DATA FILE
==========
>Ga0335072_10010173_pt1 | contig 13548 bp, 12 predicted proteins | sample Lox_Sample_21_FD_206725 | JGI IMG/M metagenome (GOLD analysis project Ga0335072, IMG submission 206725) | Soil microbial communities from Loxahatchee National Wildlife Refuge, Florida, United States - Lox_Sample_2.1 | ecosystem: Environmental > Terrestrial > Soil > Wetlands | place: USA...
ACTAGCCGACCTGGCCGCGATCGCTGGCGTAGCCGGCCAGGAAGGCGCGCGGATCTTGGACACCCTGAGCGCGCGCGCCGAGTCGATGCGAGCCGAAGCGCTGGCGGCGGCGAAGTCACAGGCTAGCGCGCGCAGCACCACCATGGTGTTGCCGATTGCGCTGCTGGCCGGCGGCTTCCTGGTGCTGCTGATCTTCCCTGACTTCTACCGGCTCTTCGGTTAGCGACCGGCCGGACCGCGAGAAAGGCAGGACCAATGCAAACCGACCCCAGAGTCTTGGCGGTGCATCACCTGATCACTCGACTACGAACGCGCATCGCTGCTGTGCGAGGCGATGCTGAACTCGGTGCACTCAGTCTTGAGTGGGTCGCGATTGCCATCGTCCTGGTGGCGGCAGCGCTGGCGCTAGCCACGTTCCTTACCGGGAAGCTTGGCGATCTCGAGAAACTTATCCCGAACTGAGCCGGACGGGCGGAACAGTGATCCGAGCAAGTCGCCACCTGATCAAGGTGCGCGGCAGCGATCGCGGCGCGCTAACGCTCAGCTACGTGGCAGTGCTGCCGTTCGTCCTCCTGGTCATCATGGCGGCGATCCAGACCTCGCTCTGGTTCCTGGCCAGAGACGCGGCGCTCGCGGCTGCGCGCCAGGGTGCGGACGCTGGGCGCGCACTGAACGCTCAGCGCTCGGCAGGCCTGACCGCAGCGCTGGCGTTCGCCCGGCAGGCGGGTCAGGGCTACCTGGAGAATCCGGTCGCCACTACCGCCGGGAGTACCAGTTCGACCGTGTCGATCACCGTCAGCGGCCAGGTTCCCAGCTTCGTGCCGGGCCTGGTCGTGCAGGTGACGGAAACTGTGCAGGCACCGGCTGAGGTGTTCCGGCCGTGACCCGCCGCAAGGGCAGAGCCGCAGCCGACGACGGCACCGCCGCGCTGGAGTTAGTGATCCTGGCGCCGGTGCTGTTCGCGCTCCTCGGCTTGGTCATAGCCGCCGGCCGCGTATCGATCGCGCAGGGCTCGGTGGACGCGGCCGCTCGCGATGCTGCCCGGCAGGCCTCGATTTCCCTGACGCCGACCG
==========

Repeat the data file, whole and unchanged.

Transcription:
>Ga0335072_10010173_pt1 | contig 13548 bp, 12 predicted proteins | sample Lox_Sample_21_FD_206725 | JGI IMG/M metagenome (GOLD analysis project Ga0335072, IMG submission 206725) | Soil microbial communities from Loxahatchee National Wildlife Refuge, Florida, United States - Lox_Sample_2.1 | ecosystem: Environmental > Terrestrial > Soil > Wetlands | place: USA...
ACTAGCCGACCTGGCCGCGATCGCTGGCGTAGCCGGCCAGGAAGGCGCGCGGATCTTGGACACCCTGAGCGCGCGCGCCGAGTCGATGCGAGCCGAAGCGCTGGCGGCGGCGAAGTCACAGGCTAGCGCGCGCAGCACCACCATGGTGTTGCCGATTGCGCTGCTGGCCGGCGGCTTCCTGGTGCTGCTGATCTTCCCTGACTTCTACCGGCTCTTCGGTTAGCGACCGGCCGGACCGCGAGAAAGGCAGGACCAATGCAAACCGACCCCAGAGTCTTGGCGGTGCATCACCTGATCACTCGACTACGAACGCGCATCGCTGCTGTGCGAGGCGATGCTGAACTCGGTGCACTCAGTCTTGAGTGGGTCGCGATTGCCATCGTCCTGGTGGCGGCAGCGCTGGCGCTAGCCACGTTCCTTACCGGGAAGCTTGGCGATCTCGAGAAACTTATCCCGAACTGAGCCGGACGGGCGGAACAGTGATCCGAGCAAGTCGCCACCTGATCAAGGTGCGCGGCAGCGATCGCGGCGCGCTAACGCTCAGCTACGTGGCAGTGCTGCCGTTCGTCCTCCTGGTCATCATGGCGGCGATCCAGACCTCGCTCTGGTTCCTGGCCAGAGACGCGGCGCTCGCGGCTGCGCGCCAGGGTGCGGACGCTGGGCGCGCACTGAACGCTCAGCGCTCGGCAGGCCTGACCGCAGCGCTGGCGTTCGCCCGGCAGGCGGGTCAGGGCTACCTGGAGAATCCGGTCGCCACTACCGCCGGGAGTACCAGTTCGACCGTGTCGATCACCGTCAGCGGCCAGGTTCCCAGCTTCGTGCCGGGCCTGGTCGTGCAGGTGACGGAAACTGTGCAGGCACCGGCTGAGGTGTTCCGGCCGTGACCCGCCGCAAGGGCAGAGCCGCAGCCGACGACGGCACCGCCGCGCTGGAGTTAGTGATCCTGGCGCCGGTGCTGTTCGCGCTCCTCGGCTTGGTCATAGCCGCCGGCCGCGTATCGATCGCGCAGGGCTCGGTGGACGCGGCCGCTCGCGATGCTGCCCGGCAGGCCTCGATTTCCCTGACGCCGACCG